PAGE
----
As the article points out there are societal, legislative and liability hurdles to overcome. It's difficult for the car makers to predict if and when (and by what measure) they are able to jump over these hurdles. But from the technical implementation perspective there are some known hurdles. Specifically when we talk about ADAS systems taking control of the car dynamics, be it braking, steering, whatever. As the IHS contributor mentioned there are many components inside these ADAS systems: Microprocessors, FPGA's, DSP's, memories and so on. If the ADAS system is to really take control of the car, then the components used in the decision making need to be robust enough to guarantee operation over the life of the car. Similarly there needs to be built in redundancy to ensure that should a component fail, it does so in a safe way (so called graceful degradation of vehicle functionality). The functional safety standard for automotive systems is called ISO26262 and so far not too many ADAS processors are capable of being assesed against this standard. nor are they typically robust enough to guarantee operation over life for an automobile. So the component manufacturers and tier 1 integrators have some work to do in order to deliver truely fail safe systems for semi autonomous cars. I think this is the first challenge facing the industry.
It may be slightly early to start using autonomous cars but thats the future going to be. Anything that a we are highly dependant on like our phone, automobile or home its going to be very very smart in future.
junko.yoshida wrote: ... there are just so many more cities they need to "master"!
Mountain View is a decent place to start, especially at non-rush hour. But at some point they need to try out the "Bloody Bayshore" AKA US 101. We'll see if they're able to survive that one any better than the human drivers.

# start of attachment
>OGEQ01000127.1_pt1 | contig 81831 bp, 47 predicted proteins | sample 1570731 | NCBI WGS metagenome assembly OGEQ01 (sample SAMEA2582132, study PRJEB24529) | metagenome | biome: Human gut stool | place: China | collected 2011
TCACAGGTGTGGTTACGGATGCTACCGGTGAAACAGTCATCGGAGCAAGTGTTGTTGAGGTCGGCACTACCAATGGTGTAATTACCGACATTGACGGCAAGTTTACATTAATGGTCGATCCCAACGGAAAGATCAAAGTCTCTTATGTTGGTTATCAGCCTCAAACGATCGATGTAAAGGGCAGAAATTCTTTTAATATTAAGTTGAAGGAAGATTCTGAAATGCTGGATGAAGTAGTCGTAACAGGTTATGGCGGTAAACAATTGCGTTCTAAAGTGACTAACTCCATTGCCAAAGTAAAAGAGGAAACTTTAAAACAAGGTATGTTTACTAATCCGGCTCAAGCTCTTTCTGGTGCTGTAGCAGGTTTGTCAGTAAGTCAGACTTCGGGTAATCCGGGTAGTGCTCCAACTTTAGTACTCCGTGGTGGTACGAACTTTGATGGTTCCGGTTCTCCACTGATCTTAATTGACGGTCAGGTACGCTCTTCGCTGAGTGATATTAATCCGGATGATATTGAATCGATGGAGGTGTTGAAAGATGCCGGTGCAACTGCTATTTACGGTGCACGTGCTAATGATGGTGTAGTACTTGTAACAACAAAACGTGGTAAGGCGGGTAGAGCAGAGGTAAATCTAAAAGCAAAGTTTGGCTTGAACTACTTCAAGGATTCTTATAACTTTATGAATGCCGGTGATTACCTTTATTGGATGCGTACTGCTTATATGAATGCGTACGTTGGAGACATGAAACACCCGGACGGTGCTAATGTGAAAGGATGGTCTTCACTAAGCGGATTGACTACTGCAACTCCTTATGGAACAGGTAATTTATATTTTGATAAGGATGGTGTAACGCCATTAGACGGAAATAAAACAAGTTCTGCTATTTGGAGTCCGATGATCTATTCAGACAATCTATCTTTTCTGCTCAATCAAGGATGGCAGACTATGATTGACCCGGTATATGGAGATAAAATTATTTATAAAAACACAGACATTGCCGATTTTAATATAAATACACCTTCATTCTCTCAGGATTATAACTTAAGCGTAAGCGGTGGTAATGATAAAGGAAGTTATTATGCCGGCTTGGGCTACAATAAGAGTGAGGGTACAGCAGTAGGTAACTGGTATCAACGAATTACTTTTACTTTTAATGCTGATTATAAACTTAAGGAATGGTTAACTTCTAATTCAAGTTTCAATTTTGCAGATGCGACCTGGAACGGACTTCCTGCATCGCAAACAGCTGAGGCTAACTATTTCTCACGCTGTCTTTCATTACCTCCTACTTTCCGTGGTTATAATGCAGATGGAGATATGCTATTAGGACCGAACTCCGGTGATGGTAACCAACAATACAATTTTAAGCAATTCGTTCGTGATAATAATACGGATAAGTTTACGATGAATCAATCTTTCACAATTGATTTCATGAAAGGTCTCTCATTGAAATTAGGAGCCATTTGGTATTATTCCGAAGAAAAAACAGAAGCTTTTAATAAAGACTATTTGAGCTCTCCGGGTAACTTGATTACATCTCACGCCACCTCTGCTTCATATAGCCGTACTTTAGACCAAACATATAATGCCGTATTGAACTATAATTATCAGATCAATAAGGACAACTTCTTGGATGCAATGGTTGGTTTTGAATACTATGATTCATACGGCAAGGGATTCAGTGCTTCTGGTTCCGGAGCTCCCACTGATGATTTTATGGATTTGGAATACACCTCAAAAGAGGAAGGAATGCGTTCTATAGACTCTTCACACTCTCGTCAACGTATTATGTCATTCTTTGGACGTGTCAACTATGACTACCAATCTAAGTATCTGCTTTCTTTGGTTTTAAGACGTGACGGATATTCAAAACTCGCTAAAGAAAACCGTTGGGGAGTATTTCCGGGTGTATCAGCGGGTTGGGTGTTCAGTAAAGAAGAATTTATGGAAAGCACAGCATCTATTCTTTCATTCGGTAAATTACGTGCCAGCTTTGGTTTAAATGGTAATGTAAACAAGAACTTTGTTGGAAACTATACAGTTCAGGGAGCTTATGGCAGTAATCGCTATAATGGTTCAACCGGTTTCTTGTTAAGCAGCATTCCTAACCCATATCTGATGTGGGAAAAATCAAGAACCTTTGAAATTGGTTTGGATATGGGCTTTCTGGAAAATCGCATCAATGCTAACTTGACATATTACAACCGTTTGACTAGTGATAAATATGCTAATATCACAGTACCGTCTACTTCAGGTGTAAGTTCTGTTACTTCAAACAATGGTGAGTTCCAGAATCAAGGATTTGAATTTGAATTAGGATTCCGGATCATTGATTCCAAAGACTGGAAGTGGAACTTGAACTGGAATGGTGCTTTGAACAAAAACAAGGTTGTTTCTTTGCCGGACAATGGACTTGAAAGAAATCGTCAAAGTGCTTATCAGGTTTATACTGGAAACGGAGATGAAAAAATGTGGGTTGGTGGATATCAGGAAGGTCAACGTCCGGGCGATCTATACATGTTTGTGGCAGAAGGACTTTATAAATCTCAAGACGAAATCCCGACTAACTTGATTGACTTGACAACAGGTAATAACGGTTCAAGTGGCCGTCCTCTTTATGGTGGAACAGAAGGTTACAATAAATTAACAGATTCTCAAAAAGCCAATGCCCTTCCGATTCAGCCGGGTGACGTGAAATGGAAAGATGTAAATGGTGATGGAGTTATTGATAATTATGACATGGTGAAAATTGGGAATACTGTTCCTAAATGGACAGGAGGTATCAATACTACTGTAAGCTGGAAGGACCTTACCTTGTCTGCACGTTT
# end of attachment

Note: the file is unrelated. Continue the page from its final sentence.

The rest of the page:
The future of autonomous vehicles is package delivery. Think UPS or Pizza Hut. Here's a vehicle with no passengers. Only drives local roads in predefined routes at less than 30 mph. Couple it with a drone to drop the package on your doorstep. The drone only has to carry a small weight a short distance before returning to a charging station on the vehicle. It's a totally automated delivery system.
This thread of discussions on unwritten rules actually proves the point why Google is doing driving testing one city at a time. They are now focused on driving Mountain View, Calif., but there are just so many more cities they need to "master"!
Drones are, in essence, flying autonomous vehicles. Pros and cons surrounding drones today might well foreshadow the debate over the development of self-driving cars. In the context of a strongly regulated aviation industry, "self-flying" drones pose a fresh challenge. How safe is it to fly drones in different environments? Should drones be required for visual line of sight – as are piloted airplanes? Join EE Times' Junko Yoshida as she moderates a panel of drone experts.